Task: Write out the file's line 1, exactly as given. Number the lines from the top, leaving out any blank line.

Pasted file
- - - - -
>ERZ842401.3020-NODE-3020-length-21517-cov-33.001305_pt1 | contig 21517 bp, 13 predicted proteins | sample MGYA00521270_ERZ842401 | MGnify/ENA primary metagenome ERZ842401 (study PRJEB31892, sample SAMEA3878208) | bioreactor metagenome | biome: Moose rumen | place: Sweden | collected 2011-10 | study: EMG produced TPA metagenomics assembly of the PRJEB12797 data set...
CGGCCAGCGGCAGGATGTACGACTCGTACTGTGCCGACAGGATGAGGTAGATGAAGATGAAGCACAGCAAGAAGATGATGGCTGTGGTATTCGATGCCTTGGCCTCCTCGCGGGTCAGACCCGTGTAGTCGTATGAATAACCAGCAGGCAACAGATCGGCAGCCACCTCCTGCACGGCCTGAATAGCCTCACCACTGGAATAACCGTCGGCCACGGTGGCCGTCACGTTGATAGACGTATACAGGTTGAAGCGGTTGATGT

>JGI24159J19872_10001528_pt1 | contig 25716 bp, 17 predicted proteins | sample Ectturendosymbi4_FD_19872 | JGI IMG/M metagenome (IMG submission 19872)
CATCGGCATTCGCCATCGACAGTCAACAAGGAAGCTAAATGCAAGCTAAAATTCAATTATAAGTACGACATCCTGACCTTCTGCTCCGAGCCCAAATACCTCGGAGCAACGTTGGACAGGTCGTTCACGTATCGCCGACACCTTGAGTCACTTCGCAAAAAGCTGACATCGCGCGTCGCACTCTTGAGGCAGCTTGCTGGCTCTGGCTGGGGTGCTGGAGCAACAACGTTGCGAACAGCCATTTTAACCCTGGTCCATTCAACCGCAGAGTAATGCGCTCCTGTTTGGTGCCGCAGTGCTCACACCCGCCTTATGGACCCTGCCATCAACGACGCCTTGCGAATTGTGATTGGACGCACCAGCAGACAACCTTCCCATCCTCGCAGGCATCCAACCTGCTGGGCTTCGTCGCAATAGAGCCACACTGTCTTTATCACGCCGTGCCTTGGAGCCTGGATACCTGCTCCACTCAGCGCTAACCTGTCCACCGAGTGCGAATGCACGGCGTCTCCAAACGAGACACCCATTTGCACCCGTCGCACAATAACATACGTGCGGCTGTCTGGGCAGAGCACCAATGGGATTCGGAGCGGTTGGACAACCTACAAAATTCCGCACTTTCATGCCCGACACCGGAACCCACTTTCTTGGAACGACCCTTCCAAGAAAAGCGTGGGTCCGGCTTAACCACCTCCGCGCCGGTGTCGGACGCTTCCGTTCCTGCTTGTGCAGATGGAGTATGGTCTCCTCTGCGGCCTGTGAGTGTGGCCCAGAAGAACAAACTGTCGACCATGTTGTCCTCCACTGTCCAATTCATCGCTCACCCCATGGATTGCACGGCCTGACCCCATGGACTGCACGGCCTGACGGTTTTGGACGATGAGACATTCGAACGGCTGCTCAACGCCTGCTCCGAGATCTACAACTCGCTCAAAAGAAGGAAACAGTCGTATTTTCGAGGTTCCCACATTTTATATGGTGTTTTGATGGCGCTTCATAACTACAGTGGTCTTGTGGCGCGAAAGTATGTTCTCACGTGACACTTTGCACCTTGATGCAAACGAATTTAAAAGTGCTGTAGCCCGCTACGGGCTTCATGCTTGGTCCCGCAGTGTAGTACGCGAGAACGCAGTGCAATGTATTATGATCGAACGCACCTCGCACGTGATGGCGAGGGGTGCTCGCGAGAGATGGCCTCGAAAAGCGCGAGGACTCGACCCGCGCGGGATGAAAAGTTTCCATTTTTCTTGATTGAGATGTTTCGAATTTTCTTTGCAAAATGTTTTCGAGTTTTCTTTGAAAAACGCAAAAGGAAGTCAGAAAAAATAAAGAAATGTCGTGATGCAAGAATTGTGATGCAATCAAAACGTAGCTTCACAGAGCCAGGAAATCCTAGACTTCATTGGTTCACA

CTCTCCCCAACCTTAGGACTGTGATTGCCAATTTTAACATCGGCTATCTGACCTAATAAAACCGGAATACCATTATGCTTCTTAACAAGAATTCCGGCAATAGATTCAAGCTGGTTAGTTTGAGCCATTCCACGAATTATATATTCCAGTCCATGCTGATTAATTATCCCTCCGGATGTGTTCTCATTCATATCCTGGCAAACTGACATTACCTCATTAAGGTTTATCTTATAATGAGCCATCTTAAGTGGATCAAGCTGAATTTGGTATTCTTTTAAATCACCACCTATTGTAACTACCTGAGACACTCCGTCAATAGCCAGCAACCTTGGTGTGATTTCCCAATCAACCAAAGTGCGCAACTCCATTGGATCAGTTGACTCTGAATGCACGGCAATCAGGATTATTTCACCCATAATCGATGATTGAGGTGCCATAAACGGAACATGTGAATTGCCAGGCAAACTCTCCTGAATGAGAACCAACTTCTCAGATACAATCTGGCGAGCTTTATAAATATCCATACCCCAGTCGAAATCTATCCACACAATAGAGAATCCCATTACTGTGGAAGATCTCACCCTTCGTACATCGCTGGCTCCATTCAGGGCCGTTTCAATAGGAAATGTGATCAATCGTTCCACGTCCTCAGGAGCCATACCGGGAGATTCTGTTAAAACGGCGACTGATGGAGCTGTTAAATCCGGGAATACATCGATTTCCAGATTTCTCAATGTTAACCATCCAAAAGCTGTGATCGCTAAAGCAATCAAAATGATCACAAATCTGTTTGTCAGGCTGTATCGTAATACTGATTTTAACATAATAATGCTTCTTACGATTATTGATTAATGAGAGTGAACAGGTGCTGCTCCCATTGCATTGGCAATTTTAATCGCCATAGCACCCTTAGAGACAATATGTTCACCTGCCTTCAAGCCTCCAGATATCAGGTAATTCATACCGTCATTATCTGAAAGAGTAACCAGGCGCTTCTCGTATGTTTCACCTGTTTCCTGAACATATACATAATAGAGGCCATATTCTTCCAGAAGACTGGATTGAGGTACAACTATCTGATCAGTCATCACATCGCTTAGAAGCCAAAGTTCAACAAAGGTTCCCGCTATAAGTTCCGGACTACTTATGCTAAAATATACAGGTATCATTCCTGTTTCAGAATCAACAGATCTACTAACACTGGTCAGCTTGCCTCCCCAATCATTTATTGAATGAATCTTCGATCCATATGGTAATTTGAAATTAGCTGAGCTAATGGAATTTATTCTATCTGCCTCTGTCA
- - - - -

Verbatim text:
>ERZ842401.3020-NODE-3020-length-21517-cov-33.001305_pt1 | contig 21517 bp, 13 predicted proteins | sample MGYA00521270_ERZ842401 | MGnify/ENA primary metagenome ERZ842401 (study PRJEB31892, sample SAMEA3878208) | bioreactor metagenome | biome: Moose rumen | place: Sweden | collected 2011-10 | study: EMG produced TPA metagenomics assembly of the PRJEB12797 data set...